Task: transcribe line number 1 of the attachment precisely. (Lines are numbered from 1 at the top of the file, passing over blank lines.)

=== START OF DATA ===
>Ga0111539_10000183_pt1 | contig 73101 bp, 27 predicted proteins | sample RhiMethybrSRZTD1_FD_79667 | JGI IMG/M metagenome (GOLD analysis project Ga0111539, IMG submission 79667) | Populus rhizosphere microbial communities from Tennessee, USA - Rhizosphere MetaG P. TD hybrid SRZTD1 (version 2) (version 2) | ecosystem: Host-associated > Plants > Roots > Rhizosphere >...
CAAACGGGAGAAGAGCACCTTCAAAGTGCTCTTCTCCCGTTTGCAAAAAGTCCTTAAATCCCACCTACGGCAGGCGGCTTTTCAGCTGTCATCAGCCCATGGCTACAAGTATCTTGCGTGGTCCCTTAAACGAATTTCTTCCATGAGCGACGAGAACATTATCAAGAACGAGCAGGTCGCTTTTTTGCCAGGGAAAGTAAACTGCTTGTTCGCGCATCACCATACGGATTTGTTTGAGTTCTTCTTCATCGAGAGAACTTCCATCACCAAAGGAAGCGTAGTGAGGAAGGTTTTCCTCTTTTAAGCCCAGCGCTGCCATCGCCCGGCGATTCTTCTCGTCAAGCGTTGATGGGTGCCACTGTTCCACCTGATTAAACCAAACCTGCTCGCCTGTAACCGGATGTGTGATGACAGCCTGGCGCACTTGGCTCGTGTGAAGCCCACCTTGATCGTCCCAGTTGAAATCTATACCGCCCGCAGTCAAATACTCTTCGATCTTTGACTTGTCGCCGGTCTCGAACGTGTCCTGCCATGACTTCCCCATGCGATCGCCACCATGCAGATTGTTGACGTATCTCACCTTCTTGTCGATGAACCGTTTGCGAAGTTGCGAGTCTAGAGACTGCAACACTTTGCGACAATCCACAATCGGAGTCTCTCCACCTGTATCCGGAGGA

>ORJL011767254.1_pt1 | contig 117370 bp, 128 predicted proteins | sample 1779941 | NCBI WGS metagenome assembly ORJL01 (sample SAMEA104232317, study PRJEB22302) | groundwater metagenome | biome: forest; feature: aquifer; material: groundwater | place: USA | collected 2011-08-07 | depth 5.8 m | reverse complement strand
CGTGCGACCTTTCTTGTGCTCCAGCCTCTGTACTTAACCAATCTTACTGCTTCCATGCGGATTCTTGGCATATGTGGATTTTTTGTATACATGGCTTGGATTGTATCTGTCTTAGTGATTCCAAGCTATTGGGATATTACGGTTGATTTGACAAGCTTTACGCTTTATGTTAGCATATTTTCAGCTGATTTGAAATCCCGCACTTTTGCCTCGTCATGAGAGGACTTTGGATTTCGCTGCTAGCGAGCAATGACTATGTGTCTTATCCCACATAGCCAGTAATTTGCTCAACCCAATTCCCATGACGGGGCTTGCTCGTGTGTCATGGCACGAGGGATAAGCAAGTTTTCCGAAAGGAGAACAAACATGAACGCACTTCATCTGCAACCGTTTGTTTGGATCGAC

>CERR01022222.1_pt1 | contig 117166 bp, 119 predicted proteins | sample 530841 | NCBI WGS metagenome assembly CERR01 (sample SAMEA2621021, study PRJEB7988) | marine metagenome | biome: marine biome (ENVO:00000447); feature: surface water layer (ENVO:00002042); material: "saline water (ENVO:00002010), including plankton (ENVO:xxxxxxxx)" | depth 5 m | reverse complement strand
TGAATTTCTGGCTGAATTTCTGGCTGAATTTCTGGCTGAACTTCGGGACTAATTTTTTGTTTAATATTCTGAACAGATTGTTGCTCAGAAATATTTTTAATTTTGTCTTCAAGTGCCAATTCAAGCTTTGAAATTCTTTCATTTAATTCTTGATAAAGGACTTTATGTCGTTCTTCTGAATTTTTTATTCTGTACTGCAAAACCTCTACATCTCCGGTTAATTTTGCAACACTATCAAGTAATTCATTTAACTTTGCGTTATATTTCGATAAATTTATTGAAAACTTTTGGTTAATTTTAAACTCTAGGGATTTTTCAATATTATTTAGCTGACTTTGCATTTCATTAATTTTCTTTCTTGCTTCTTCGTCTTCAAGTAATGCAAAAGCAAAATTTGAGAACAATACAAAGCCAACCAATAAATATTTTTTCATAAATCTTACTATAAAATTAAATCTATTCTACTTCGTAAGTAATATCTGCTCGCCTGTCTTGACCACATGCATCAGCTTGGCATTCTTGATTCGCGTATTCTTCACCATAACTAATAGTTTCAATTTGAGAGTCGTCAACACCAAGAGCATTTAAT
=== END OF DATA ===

>Ga0111539_10000183_pt1 | contig 73101 bp, 27 predicted proteins | sample RhiMethybrSRZTD1_FD_79667 | JGI IMG/M metagenome (GOLD analysis project Ga0111539, IMG submission 79667) | Populus rhizosphere microbial communities from Tennessee, USA - Rhizosphere MetaG P. TD hybrid SRZTD1 (version 2) (version 2) | ecosystem: Host-associated > Plants > Roots > Rhizosphere >...